everyone knows nintendo is far way cooler than sega just face it nintendo has more better games and originals

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    End of line.. Hero of Algol gamevet's Avatar
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    It's funny that you mentioned Burger Time, because I was about to point out that the music cuts out during sound effects and the burgers are green. I'll give the nod to the better pacing of the music, which is a plus for the Intellivision, but the rest is way behind. Neither game is on the same level as the arcade game though.








    And as far as scrolling goes, the ColecoVision handles it just fine.








    Yeah, let's put the blame on Activision for River Raid not scrolling as smooth on the Intellivision.

    Last edited by gamevet; 11-14-2019 at 01:12 AM.
    A Black Falcon: no, computer games and video games are NOT the same thing. Video games are on consoles, computer games are on PC. The two kinds of games are different, and have significantly different design styles, distribution methods, and game genre selections. Computer gaming and console (video) gaming are NOT the same thing."



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    I DON'T LIKE POKEMON Hero of Algol j_factor's Avatar
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    Quote Originally Posted by Black_Tiger View Post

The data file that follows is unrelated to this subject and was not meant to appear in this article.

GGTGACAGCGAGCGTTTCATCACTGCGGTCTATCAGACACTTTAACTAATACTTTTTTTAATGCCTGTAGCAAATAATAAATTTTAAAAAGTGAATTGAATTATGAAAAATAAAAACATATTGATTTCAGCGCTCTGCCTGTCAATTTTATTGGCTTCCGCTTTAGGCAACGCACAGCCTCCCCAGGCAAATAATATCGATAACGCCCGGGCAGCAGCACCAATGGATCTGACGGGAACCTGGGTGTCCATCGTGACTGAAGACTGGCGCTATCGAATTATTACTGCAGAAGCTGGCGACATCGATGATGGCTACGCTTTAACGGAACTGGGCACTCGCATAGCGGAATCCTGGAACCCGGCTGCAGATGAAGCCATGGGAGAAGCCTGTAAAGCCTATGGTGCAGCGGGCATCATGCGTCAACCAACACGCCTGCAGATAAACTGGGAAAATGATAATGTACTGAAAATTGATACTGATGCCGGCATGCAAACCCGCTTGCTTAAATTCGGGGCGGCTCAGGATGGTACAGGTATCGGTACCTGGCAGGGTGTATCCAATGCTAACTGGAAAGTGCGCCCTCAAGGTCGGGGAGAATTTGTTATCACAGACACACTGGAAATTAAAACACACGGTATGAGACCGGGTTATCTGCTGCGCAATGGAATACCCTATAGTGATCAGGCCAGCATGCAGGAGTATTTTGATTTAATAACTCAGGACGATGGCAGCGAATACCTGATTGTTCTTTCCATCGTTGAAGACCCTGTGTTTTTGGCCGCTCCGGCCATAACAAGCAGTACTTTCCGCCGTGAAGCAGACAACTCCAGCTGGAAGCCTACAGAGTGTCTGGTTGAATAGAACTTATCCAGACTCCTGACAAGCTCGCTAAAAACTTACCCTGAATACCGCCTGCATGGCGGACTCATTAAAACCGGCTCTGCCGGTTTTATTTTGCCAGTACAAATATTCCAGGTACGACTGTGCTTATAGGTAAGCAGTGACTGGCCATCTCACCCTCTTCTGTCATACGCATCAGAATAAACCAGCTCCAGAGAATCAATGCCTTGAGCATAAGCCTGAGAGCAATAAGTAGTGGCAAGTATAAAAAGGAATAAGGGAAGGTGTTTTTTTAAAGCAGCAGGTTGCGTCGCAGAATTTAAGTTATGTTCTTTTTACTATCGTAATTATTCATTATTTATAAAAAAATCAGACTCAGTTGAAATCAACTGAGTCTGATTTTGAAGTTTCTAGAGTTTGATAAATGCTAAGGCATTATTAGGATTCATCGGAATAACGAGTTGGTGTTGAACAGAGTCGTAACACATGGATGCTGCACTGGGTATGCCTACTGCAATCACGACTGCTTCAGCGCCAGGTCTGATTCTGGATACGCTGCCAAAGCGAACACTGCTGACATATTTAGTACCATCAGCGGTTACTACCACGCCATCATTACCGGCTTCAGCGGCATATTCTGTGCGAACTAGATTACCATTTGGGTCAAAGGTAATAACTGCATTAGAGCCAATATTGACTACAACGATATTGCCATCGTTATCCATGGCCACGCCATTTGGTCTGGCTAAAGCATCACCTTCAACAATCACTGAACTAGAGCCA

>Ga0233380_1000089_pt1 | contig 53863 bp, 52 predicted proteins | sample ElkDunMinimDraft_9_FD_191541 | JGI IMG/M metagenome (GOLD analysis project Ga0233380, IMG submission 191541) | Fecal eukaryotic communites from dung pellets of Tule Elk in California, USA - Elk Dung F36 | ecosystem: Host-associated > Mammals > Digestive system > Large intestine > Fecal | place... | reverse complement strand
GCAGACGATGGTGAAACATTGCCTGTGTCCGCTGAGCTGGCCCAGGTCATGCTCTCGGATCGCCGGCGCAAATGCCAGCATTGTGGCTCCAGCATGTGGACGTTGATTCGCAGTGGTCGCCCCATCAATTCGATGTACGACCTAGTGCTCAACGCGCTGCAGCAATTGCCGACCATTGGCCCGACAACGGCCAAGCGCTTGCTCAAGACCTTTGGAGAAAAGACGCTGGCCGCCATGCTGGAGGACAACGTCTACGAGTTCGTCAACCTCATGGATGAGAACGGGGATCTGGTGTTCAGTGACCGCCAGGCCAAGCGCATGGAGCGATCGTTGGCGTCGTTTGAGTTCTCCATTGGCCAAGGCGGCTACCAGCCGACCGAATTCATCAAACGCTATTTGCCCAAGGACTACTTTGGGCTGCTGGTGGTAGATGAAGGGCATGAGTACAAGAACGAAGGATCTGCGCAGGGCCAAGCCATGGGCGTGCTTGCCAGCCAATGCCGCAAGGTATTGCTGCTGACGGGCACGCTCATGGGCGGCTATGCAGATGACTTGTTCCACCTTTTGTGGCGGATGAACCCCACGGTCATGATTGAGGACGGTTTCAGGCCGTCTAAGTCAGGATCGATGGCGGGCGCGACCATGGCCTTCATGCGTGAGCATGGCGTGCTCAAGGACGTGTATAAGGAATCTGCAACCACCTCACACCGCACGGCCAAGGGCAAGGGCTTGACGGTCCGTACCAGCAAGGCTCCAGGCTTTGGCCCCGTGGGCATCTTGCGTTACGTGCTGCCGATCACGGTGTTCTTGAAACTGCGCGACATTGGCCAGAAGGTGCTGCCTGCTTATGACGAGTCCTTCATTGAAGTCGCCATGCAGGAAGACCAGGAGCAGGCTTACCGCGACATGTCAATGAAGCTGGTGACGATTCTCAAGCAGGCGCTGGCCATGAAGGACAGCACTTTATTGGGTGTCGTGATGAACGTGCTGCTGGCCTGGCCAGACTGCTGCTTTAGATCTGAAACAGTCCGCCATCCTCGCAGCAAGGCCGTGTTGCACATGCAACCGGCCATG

Why didn't the 5200 and Colecovision receive a variety of quality original software and genres?
    There's a few reasons for that. Coleco was really focused on arcade ports because they felt that was the best angle to get people to upgrade from the 2600. In late 1982 and 1983, more people were buying Colecovisions than 5200s or Intellivisions, so I think their approach was at least somewhat vindicated. Activision and Imagic, the two biggest console third parties at the time, never gave the Colecovision their focus as the 2600 remained their bread and butter. And of course, both systems were cut very short. But still, there are some interesting things there, including some shooters, one of the world's first side-scrolling platformers, a good early strategy game, etc. The 5200 received even less support but it did shine with some games it had in common with Atari 800/XL. The first two Lucasfilm Games releases were both developed for the Atari 8-bit computer and 5200 in tandem.